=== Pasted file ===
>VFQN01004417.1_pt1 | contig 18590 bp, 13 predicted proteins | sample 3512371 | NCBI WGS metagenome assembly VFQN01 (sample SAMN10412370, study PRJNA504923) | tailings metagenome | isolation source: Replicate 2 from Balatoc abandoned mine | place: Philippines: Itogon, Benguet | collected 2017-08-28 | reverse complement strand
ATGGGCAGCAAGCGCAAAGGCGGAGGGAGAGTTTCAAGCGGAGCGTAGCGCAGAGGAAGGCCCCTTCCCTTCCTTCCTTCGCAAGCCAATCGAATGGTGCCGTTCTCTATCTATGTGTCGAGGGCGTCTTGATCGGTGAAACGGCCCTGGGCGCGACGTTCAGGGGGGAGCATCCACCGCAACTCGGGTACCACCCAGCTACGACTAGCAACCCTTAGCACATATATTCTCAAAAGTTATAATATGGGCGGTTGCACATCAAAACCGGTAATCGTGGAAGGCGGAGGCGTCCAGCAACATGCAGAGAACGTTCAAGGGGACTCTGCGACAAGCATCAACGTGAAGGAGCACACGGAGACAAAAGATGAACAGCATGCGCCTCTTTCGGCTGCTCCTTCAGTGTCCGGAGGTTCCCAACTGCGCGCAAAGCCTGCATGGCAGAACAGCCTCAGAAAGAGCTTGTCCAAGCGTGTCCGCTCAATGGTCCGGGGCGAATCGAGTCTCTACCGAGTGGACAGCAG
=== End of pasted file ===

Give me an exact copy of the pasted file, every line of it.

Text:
>VFQN01004417.1_pt1 | contig 18590 bp, 13 predicted proteins | sample 3512371 | NCBI WGS metagenome assembly VFQN01 (sample SAMN10412370, study PRJNA504923) | tailings metagenome | isolation source: Replicate 2 from Balatoc abandoned mine | place: Philippines: Itogon, Benguet | collected 2017-08-28 | reverse complement strand
ATGGGCAGCAAGCGCAAAGGCGGAGGGAGAGTTTCAAGCGGAGCGTAGCGCAGAGGAAGGCCCCTTCCCTTCCTTCCTTCGCAAGCCAATCGAATGGTGCCGTTCTCTATCTATGTGTCGAGGGCGTCTTGATCGGTGAAACGGCCCTGGGCGCGACGTTCAGGGGGGAGCATCCACCGCAACTCGGGTACCACCCAGCTACGACTAGCAACCCTTAGCACATATATTCTCAAAAGTTATAATATGGGCGGTTGCACATCAAAACCGGTAATCGTGGAAGGCGGAGGCGTCCAGCAACATGCAGAGAACGTTCAAGGGGACTCTGCGACAAGCATCAACGTGAAGGAGCACACGGAGACAAAAGATGAACAGCATGCGCCTCTTTCGGCTGCTCCTTCAGTGTCCGGAGGTTCCCAACTGCGCGCAAAGCCTGCATGGCAGAACAGCCTCAGAAAGAGCTTGTCCAAGCGTGTCCGCTCAATGGTCCGGGGCGAATCGAGTCTCTACCGAGTGGACAGCAG